The second Tuesday Repair, is something I am still getting used to, broken switches where the rails have popped off. This one, I think is because I left the switch in the thrown position, which the way the Bullfrog Turnout controls are installed, puts a little bit of pressure on the rails, and seemingly over time, found any weak solder joint from the turnouts construction. This is the 3rd time I think I have had to fix a switch, and I am getting more comfortable and confident doing it, which is a good thing.
Repaired turnout on the left. the back rail had come off the throw bar.
While I’m glad I can fix things, I’d rather be spending my time building things and actually advancing the layout. I think figuring out a routine for regular cleaning and running trains will help, even without a plan. I am also starting to feel some motivation generally to actually build coming on, which is nice as honestly, through the summer I have not had a lot of motivation to work, but the later sunrise and earlier sunsets that seem to be catching up on us are bringing on the motivation to model as going out chasing trains in the real world becomes harder and harder as the hours of light after work become shorter and shorter!
Wow, four years since a group of friends helped launch the construction of Liberty Village. I had no idea when I started construction, how it would go. It turns out, its been a varied four years since I started work, two years where I had help from friends that got me to the point that the benchwork was done, and track laid, then two years on my own where I’ve plugged away at scenery and buildings. I can’t wait to have my friends back to see the layout again and run trains, but for now, this is just a thanks to show how far I have come, how far I still have to go, and appreciate the process. Still plenty of building to go, but certainly lots been done in the past 4 years. Here’s to four more years of progress getting me to a point where its largely complete!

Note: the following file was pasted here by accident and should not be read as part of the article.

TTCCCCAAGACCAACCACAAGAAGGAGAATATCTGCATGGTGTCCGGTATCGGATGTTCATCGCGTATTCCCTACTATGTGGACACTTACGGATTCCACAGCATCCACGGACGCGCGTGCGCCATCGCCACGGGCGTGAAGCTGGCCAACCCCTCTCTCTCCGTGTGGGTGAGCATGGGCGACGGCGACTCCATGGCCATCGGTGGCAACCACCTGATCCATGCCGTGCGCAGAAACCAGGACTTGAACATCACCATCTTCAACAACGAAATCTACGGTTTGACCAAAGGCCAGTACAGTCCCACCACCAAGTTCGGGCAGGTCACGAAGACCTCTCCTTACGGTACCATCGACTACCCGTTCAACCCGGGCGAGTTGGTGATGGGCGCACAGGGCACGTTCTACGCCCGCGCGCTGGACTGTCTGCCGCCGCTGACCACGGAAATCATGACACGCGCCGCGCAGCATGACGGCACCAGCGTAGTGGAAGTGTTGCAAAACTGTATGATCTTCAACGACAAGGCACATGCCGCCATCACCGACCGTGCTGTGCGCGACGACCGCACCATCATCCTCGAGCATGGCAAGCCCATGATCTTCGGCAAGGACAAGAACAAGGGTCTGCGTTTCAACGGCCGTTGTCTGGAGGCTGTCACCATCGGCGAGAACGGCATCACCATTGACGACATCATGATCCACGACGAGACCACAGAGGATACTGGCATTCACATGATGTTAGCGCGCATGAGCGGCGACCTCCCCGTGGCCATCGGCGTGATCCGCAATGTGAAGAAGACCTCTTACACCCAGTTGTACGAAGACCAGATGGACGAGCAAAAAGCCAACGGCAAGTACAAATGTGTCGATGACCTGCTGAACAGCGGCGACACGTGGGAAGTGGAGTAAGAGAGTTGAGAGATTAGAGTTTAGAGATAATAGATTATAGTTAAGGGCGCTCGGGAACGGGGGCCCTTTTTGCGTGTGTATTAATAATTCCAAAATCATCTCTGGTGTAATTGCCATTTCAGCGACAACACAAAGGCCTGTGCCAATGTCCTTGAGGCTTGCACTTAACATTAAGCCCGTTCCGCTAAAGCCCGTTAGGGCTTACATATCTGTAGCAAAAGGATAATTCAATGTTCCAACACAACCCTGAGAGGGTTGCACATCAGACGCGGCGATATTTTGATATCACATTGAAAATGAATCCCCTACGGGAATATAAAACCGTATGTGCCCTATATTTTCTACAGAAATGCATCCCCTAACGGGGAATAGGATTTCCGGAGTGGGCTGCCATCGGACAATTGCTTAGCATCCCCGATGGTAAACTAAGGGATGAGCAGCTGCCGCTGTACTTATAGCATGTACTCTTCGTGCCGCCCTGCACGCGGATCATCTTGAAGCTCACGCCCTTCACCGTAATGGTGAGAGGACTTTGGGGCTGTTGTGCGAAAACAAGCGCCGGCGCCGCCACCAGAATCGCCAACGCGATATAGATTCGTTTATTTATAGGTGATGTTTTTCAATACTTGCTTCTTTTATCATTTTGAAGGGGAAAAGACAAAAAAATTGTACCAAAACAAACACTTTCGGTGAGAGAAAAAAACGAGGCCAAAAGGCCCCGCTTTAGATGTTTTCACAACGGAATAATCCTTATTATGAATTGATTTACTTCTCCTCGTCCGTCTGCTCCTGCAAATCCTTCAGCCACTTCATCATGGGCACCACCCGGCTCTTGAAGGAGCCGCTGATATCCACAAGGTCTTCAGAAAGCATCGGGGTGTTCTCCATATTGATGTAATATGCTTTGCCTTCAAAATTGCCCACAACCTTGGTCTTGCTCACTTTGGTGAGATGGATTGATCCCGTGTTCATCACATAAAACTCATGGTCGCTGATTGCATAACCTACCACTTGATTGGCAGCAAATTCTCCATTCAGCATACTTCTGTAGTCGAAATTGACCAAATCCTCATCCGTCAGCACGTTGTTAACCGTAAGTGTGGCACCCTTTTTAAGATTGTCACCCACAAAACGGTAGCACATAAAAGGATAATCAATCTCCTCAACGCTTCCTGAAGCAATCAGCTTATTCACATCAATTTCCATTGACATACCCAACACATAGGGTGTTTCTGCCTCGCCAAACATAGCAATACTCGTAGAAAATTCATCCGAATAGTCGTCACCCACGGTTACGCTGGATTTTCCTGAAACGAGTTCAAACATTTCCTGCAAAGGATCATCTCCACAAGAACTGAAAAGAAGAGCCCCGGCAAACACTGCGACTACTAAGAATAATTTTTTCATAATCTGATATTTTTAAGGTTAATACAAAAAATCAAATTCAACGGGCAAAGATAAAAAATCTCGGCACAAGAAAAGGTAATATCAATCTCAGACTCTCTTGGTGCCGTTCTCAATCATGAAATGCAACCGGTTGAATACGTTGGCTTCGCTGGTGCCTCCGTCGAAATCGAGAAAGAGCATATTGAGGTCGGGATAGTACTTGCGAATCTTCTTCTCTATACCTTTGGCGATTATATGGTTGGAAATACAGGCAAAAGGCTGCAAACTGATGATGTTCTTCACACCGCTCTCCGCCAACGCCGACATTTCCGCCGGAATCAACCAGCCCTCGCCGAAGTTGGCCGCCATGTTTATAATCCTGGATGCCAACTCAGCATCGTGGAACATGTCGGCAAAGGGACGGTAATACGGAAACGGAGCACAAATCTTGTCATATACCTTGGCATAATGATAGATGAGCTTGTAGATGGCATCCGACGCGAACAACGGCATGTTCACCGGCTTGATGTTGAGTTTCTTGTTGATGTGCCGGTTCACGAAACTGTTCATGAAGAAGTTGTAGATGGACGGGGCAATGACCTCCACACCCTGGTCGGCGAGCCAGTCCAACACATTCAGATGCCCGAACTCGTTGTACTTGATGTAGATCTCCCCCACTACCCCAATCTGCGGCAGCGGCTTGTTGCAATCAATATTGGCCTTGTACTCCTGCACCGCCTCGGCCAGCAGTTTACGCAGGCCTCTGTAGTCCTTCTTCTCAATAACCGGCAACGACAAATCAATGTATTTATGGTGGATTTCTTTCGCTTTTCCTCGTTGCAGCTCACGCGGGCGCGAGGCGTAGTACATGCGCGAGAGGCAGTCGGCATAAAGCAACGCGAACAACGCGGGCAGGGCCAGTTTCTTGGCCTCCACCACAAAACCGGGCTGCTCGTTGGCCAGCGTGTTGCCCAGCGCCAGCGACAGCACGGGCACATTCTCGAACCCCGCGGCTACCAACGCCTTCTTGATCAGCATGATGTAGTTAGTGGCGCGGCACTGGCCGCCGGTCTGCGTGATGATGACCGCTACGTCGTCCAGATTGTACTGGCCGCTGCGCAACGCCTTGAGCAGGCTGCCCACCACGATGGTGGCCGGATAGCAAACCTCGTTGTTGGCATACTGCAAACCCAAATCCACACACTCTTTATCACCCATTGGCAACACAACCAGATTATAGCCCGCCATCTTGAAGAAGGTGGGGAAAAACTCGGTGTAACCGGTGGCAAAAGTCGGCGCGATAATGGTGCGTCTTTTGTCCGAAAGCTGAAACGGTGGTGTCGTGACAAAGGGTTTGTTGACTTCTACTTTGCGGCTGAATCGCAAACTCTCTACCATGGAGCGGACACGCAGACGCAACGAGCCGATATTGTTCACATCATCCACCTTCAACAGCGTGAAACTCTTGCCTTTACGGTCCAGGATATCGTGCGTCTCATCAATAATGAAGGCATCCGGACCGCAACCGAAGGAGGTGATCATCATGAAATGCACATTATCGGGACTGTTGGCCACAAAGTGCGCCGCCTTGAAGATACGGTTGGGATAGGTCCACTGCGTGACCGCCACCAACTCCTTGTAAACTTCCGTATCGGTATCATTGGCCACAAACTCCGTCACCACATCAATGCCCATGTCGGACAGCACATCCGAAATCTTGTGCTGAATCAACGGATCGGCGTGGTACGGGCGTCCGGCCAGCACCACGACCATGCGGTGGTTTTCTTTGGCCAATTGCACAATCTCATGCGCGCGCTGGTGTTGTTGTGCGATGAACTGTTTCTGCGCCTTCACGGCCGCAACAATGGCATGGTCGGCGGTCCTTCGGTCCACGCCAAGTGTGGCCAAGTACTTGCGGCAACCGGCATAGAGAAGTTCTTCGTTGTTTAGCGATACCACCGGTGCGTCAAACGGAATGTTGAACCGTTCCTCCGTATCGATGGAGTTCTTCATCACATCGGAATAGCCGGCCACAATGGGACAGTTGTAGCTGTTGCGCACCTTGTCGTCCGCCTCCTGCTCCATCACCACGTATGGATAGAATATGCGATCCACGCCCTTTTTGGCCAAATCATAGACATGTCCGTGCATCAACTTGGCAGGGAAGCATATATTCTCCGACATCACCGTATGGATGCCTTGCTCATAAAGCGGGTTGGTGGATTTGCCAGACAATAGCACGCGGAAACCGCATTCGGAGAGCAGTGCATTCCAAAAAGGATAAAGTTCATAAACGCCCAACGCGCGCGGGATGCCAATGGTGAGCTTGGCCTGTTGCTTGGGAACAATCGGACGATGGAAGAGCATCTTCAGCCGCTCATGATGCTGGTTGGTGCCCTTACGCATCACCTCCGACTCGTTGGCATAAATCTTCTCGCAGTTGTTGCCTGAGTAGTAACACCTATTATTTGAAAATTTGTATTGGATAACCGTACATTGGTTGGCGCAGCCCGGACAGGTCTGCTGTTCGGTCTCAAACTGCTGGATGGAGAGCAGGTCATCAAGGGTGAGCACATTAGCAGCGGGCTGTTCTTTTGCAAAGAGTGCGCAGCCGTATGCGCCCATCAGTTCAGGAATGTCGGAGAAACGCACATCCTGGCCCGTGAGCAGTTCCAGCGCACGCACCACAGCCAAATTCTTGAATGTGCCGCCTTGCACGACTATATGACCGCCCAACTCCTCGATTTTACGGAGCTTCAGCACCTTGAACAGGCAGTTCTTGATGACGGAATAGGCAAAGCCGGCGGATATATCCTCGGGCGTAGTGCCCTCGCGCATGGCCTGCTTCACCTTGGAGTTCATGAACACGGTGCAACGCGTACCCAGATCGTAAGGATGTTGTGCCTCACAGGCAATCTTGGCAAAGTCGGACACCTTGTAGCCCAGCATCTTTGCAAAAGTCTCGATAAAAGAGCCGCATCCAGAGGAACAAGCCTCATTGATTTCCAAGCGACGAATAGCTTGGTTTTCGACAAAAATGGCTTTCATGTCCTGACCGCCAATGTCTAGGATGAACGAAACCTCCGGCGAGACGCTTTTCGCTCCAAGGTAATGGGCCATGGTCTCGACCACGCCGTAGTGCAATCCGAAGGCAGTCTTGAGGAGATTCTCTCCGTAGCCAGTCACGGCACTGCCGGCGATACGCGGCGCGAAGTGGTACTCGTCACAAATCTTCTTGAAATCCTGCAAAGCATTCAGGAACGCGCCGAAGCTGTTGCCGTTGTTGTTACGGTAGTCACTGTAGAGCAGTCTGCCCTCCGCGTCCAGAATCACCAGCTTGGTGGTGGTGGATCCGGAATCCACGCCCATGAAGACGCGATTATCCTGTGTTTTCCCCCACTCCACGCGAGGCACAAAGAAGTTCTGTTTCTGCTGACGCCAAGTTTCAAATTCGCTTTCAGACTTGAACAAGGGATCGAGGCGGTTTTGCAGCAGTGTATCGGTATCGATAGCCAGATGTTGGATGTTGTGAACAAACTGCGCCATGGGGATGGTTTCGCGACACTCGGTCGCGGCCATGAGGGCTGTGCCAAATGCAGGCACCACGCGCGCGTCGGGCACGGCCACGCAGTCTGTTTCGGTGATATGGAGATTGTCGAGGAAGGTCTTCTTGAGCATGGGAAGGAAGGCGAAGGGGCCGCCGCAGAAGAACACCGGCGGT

Before benchwork, at the end of the day August 11, 2018, and today, August 11, 2022. Progress clearly visible!
Looking into the closet, again before Benchwork, after it was just built, and today.
Well over a year ago now, I backed a project on Kickstarter for new plastic trains to replaces the ones in one of our favourite board games, Ticket To Ride, which, if you don’t know it, is a game about building a railway empire (why on earth would I love this game??). Anyways, with Kickstarter, projects that get to their goals, then go into production, and sometimes it takes a while for them to be produced and delivered. Thanks as with everything to the world of 2020+ and the supply chain, my little trains arrived a couple of weeks ago from the Little Plastic Train Company. These are now available for anyone who didn’t back the Kickstarter, and it sounds like they are looking at making more add ons, such as matching coaches to make real looking trains, and more colours of trains. The trains all come in little metal boxes that fit into the tray for the game, so they are easily stored too! Now we just need to have a board game night!!